Hello - I have created a program which calculates the value of PI. All the calculations work well but the aim of the program is to get the user to input a number - say 7 and my program will print the value of PI to 7 decimal places.

I realise there is a DecimalFormatter and I used to 8 decimal places, for e.g.

// Method to format output to 8 decimal places
	public static String toEightString( double quantity ) 
        DecimalFormat currQuant = new DecimalFormat("#.#########");
        return currQuant.format( quantity );

But this isn't feasible if the user enters 100 - Im not going to create a hundred methods like the above! So I thought of converting the value of PI, of type double, to a float and then using the formatter like below:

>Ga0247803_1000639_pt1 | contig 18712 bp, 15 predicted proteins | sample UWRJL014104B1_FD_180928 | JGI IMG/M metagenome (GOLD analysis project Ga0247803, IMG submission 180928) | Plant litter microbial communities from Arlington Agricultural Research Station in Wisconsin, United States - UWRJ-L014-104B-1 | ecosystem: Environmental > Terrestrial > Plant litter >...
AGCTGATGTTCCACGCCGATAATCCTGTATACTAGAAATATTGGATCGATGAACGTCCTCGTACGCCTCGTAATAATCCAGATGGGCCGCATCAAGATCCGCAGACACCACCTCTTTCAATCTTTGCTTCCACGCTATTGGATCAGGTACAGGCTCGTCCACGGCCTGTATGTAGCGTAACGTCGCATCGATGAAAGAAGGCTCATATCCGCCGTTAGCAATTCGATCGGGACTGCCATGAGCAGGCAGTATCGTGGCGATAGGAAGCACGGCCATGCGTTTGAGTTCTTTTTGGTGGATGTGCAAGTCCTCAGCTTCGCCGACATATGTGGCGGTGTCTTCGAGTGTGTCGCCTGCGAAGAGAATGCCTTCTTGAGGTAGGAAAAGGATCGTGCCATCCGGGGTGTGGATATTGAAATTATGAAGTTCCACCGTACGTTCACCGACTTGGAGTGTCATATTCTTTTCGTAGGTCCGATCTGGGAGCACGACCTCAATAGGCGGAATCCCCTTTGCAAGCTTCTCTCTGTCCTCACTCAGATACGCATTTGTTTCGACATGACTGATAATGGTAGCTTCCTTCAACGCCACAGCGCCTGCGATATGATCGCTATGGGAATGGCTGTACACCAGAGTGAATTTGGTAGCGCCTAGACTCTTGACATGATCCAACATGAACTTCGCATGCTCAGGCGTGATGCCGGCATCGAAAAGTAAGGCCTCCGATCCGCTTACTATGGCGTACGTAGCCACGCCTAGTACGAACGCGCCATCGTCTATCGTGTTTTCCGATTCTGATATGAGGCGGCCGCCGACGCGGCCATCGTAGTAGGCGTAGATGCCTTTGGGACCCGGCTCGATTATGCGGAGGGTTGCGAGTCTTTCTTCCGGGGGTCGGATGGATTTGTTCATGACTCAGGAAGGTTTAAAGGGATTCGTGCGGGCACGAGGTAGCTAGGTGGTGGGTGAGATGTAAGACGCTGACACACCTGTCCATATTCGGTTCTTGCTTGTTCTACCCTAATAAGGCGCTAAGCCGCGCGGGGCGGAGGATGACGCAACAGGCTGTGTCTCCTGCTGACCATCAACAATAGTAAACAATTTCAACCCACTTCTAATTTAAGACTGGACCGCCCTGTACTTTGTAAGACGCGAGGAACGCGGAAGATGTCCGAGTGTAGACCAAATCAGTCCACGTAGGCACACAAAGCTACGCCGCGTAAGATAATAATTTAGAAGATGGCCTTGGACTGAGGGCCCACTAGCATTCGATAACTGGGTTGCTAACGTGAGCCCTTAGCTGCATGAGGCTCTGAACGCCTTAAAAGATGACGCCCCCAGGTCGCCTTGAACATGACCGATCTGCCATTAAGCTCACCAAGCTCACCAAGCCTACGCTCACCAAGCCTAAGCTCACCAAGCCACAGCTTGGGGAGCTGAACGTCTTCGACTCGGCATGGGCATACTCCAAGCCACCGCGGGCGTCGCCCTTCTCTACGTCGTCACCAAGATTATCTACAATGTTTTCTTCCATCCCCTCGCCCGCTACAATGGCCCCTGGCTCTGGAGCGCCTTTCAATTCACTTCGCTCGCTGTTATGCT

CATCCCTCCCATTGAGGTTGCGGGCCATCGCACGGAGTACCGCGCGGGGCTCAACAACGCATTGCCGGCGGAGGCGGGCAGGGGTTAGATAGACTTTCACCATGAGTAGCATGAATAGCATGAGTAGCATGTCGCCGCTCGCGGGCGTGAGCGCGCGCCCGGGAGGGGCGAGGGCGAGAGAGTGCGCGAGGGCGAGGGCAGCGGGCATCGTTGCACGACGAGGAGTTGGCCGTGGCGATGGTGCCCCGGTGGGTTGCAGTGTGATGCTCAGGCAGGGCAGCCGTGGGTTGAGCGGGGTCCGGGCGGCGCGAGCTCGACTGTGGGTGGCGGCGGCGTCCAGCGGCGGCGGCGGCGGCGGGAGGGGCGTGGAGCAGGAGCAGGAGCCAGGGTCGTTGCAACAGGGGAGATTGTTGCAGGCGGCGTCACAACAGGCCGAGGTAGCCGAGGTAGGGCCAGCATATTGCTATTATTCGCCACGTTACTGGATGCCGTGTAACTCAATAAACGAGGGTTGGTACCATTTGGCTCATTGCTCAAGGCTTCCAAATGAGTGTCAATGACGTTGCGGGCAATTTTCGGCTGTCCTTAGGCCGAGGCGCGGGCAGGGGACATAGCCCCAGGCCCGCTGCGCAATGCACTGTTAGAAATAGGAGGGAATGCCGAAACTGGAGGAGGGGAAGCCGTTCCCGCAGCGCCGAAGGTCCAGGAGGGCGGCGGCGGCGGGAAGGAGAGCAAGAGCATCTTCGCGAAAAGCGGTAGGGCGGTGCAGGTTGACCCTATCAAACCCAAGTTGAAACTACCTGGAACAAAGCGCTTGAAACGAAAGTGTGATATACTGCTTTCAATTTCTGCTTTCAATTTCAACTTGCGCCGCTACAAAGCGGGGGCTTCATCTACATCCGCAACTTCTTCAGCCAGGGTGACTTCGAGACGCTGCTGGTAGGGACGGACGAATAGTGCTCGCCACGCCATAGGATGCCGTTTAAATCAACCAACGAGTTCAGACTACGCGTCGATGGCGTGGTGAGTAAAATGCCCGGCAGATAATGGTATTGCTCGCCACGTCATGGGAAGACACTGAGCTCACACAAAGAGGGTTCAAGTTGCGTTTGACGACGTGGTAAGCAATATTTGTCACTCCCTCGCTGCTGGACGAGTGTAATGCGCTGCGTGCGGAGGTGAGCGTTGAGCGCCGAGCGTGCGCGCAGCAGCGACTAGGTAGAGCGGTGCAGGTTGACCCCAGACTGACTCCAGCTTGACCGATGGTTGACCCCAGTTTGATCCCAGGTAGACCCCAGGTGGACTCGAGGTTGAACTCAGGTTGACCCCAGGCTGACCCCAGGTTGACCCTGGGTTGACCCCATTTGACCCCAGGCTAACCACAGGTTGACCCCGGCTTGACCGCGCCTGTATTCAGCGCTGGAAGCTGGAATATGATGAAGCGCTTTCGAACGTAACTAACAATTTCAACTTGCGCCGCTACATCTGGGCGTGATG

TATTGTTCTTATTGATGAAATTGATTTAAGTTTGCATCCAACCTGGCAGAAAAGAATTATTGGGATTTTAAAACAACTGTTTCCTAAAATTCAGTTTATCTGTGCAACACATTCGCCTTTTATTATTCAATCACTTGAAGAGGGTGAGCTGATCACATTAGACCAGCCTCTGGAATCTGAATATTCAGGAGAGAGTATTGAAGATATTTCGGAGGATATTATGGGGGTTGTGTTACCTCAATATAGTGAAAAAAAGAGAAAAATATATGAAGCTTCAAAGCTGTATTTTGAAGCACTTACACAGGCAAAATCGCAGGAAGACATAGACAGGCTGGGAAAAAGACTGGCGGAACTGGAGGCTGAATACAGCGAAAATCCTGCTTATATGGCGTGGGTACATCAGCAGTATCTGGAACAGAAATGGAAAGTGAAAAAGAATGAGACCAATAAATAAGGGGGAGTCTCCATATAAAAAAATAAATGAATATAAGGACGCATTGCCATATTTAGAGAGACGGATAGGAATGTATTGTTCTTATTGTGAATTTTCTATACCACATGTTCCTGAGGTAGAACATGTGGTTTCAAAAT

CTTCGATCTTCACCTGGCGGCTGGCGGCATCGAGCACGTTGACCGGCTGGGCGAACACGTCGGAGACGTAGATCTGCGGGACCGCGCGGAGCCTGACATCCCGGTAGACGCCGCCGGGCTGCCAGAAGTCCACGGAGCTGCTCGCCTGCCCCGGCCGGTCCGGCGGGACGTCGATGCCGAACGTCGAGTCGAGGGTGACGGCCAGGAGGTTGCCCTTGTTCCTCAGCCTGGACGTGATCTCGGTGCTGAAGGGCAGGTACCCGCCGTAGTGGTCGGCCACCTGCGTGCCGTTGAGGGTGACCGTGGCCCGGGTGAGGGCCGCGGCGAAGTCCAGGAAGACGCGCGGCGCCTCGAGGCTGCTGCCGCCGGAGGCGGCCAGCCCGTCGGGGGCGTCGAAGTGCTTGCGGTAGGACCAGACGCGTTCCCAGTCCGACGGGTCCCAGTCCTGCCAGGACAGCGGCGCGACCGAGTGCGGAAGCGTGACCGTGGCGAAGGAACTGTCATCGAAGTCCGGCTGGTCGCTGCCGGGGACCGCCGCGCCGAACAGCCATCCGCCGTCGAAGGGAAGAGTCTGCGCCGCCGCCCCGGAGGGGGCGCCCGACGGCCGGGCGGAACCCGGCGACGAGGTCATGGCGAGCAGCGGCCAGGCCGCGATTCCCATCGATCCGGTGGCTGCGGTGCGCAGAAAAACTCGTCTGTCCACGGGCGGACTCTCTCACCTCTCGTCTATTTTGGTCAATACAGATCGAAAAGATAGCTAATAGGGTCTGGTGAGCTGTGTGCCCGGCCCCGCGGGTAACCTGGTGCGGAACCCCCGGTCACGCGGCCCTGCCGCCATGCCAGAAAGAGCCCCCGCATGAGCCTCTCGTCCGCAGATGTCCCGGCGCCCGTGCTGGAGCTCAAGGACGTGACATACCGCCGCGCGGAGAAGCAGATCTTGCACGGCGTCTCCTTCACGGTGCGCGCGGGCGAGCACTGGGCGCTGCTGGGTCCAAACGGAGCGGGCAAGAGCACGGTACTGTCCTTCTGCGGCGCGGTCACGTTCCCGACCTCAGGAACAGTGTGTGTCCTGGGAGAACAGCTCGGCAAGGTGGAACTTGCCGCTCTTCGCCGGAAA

float toDP = (float)quantity;
		int totalNum = numDP+1;
		System.out.printf( "%totalNum.numDPf", toDP );

So this was suppose to print, say user enters 4, 5 numbers in total with 4 past the decimal place. But when I call it it returns an error.

So what is the best way to format the output?


Well this


is a String right?

So what's wrong with doing

StringBuilder sb = new StringBuilder("#.");
for (int i = 0; i < userInputedNumber; i++) {
DecimalFormat currQuant = new DecimalFormat(sb.toString());

Admittedly I wasn't aware of the method you outlined. It works fine but my logic seems to be somewhat incorrect in places. I know I should probably start a new post for this but does java impose a limiter on results in calculations? Like it will only show you the number to 8 decimal places?

Im asking because in my PI program, I print PI unformatted first and then formatted after, using the method above:

PI equals 3.1415926139392147
PI to 10 decimal places equals 3.1415926139

But PI equals, according to google, PI = 3.14159265. This means that rounding is occurring somewhere?